Check local codes

Checking what your local codes are saying regarding the remodeling or home update projects. This is especially important if you choose to employ DIY techniques for installation. Local codes take into account the unique issues facing the homes in the locality. Be sure to do your research and find out what they say regarding the installation of insulation.

The 4.5” leftovers

How many 4.5” leftovers will you produce?

Where will you take them?

For every 48” wide board you cut to obtain 3 pieces, a 4.5” leftover will be produced.

The leftovers can be put to various uses, but how will you use them, specifically in your case? The larger the project, the more of these pieces you will produce.

Ground moisture

If you are planning to insulate the floor, it would be useless to proceed with the project if the floor is prone to moisture penetration. Check the condition of the floor before starting. If the moisture barrier is wanting, consider installing it first before anything. In some cases, you will need to combine the moisture barrier with the vapor barrier – seek the advice of your contractor.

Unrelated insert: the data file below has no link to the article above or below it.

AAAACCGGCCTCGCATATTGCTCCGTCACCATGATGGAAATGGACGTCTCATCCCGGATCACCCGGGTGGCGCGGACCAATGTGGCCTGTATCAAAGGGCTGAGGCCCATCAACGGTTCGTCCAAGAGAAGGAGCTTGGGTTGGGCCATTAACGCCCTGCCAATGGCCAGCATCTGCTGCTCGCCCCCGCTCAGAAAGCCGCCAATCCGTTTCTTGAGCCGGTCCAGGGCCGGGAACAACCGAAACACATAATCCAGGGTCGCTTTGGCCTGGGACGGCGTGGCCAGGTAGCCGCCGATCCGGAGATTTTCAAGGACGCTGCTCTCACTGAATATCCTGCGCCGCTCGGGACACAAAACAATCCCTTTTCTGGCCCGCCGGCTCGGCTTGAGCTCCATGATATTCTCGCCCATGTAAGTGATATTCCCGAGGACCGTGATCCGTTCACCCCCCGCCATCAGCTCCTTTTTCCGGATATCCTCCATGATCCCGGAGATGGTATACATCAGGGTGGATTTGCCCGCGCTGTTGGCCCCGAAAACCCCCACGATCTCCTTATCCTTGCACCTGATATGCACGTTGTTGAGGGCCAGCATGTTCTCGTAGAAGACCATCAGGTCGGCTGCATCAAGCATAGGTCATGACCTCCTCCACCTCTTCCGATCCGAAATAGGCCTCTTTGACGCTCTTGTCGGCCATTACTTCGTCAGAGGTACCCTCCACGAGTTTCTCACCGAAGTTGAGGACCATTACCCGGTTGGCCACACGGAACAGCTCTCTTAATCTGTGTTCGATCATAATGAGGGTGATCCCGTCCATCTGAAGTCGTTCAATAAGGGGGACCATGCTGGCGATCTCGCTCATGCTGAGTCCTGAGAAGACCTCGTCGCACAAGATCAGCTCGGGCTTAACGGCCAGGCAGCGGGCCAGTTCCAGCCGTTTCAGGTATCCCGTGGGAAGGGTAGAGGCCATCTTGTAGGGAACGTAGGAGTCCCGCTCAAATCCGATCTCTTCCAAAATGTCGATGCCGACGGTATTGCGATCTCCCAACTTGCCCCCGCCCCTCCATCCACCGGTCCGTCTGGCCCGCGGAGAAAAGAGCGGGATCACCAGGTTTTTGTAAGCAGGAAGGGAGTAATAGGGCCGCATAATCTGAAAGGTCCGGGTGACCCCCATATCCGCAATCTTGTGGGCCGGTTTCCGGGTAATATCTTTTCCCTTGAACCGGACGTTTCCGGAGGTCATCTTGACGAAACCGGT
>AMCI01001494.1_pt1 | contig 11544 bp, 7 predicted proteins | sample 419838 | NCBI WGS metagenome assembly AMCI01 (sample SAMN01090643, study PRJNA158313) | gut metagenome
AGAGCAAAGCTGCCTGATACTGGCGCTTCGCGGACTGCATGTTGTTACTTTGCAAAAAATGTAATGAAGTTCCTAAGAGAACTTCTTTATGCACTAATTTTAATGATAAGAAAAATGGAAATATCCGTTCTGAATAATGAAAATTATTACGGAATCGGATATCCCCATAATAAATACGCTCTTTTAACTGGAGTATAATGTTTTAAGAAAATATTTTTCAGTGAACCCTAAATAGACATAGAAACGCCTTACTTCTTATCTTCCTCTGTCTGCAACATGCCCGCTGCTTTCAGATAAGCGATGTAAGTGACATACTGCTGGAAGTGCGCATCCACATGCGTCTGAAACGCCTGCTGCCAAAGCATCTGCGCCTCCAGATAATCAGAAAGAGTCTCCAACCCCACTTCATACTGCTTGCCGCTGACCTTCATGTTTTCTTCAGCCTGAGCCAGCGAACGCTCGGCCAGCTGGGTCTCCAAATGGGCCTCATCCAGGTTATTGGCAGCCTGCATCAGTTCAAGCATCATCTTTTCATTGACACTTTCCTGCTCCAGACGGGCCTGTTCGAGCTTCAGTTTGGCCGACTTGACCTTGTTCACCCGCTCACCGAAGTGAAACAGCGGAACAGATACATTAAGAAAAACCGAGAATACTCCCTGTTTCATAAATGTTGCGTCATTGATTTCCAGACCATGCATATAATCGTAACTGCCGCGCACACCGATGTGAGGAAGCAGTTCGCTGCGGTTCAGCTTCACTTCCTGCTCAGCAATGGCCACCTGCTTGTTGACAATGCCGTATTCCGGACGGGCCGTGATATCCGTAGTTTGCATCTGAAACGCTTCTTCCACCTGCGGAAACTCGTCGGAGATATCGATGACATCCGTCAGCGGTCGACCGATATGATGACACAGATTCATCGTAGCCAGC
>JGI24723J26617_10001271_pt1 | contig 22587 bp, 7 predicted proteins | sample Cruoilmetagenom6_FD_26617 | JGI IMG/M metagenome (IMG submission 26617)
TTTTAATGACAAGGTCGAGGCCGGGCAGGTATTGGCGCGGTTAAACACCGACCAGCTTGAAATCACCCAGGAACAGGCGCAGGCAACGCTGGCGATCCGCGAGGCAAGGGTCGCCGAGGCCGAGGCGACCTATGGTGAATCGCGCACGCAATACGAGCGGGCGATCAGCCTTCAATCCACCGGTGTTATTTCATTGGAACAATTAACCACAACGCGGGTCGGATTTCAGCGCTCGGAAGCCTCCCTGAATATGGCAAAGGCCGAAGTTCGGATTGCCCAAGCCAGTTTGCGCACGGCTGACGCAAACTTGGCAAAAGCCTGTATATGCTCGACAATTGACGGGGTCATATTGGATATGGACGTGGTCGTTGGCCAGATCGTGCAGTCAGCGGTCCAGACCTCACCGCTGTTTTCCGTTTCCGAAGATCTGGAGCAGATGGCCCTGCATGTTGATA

The two reasons why you may consider a layer of insulation on your manufactured home is to reduce your expenditure on energy consumption and/or make the living space comfortable.

Whether you choose fiberglass rolls/batts or foam boats, you will need to check what your local codes say about home remodeling and upgrades. It is also important to put into consideration how you will get rid of the leftovers as well as whether your floor is protected from the ground moisture or vapor.